Infographic: How Much Should I Be Saving?

August 7, 2015 | Steve Hasbrooke

Infographic: How Much Should I Be Saving?

Photo from infographic of how much money you should be saving.

Why does saving money seem to be such a challenge? Life, that’s why. Whether we want them to or not, things happen and our savings priorities have a tendency to shift. A car breaks down, your child needs new sports equipment, a plumbing disaster floods your house twice in 6 months (trust me, it is possible). For these reasons, and so many more, it is critical to have a saving plan in place.

If you read last week’s blog, you learned about the importance of saving money and read a couple of tips on how to get started. The helpful infographic below provides a great visual explanation of how to save wisely. One of the most important things to realize is that there is no one-size-fits-all plan. The idea is for you to take a hard look at your personal situation and apply some of these tools in an effort to advance your existing savings goals, or get you started on the road to saving.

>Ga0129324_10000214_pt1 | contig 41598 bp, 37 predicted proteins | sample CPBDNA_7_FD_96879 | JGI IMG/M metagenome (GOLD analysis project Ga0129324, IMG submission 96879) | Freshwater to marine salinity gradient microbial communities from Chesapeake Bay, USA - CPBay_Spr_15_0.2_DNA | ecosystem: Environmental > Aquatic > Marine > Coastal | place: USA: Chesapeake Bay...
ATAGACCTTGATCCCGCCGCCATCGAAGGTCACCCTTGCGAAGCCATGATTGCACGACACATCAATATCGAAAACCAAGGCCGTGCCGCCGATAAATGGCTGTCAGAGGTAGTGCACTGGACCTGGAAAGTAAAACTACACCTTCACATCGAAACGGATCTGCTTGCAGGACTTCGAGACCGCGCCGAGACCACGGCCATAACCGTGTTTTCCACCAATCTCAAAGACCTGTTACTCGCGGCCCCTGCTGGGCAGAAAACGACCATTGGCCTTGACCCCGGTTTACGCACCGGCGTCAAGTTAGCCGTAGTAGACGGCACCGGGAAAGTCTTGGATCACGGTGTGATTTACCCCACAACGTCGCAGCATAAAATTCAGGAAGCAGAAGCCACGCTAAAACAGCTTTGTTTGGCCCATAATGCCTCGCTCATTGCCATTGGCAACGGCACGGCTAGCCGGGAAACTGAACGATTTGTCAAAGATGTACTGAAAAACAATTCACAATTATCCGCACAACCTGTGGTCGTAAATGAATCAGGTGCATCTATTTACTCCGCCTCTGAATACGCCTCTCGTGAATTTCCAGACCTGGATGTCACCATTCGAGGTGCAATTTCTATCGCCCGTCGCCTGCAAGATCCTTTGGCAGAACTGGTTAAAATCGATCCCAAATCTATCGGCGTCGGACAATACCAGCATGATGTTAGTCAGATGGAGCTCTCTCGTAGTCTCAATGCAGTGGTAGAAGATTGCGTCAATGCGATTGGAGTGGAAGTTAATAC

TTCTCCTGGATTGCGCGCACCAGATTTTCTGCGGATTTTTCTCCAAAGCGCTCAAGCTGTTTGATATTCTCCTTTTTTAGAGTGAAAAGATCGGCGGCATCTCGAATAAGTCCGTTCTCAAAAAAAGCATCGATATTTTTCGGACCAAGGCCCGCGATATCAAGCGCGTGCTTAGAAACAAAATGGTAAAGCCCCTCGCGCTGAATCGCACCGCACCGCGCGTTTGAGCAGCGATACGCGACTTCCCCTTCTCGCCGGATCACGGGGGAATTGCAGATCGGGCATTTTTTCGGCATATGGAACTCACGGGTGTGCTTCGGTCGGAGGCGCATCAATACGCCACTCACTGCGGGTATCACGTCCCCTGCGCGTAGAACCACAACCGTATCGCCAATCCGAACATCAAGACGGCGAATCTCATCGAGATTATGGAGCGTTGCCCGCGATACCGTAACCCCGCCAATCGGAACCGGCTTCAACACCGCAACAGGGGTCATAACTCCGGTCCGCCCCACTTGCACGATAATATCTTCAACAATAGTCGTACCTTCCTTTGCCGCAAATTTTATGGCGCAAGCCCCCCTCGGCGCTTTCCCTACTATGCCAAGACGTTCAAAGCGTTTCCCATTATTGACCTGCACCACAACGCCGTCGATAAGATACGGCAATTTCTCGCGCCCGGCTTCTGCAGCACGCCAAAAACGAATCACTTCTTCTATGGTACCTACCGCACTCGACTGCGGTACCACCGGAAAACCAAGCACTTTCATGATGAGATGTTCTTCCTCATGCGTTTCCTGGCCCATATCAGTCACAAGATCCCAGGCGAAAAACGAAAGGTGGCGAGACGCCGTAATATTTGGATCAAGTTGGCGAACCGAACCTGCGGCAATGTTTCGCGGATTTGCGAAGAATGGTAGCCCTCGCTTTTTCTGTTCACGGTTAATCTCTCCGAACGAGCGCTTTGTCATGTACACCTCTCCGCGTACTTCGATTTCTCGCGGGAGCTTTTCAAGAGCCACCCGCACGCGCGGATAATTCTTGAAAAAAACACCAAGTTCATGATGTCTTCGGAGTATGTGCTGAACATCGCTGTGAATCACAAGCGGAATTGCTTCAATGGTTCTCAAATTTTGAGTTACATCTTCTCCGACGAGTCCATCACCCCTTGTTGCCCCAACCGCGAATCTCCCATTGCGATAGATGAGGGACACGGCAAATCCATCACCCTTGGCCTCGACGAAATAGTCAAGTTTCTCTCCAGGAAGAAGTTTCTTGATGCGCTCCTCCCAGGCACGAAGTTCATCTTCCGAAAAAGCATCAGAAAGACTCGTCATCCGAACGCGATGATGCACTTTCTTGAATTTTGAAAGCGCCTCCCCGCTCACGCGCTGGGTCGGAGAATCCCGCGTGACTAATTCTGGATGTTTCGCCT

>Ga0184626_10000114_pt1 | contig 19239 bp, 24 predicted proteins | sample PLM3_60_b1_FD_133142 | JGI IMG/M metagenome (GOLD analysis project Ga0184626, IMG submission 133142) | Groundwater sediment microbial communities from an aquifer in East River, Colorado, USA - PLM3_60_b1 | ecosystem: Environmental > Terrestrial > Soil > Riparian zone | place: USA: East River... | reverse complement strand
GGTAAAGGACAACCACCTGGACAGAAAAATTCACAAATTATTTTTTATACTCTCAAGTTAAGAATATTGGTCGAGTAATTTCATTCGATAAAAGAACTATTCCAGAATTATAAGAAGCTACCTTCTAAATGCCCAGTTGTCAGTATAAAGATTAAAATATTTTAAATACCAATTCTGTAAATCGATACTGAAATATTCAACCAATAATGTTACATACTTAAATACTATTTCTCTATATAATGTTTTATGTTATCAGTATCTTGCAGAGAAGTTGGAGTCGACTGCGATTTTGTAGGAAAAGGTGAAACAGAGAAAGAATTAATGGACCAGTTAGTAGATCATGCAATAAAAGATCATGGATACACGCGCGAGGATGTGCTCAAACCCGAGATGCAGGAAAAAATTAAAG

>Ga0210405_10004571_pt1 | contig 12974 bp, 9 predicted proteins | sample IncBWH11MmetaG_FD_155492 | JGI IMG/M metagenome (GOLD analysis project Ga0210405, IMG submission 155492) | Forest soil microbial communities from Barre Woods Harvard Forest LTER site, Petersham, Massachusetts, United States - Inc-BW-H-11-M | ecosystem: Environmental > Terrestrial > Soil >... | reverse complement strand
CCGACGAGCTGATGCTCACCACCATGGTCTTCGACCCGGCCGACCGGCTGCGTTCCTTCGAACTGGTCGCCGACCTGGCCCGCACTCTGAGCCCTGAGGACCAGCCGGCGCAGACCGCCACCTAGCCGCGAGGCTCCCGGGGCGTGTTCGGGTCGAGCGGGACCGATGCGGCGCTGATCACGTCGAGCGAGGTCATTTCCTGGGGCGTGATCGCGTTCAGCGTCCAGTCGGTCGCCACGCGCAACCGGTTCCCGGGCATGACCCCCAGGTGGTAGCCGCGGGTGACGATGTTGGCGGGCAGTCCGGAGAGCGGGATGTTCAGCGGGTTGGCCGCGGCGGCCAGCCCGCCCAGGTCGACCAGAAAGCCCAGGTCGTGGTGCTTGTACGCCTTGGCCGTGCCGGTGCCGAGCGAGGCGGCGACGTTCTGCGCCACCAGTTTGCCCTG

For some, these recommendations may not be within reach right away. Don’t feel discouraged—this is often the case when you first start out. Even if it means setting aside just a very small percentage of your earnings, getting started is what matters.

And don’t set it and forget it, either. It’s always a good idea to revisit your savings plan and goals, so try to reevaluate your plan every three to six months. You might be surprised how much can change in a short period of time, and it may even enable you to ramp up your savings.

Remember, every little bit helps and can add up to real savings over time. Enjoy and be sure to share the infographic below:

Click the infographic below to view the enlarged version.

Photo of infographic of how much money you should be saving.

Picture of Steve Hasbrooke

Steve Hasbrooke

Steve Hasbrooke is VP Controller at Mission Federal Credit Union. He has been with Mission Fed for over 12 years, and his primary responsibilities include regulatory reporting, annual financial reporting and accounting oversight.

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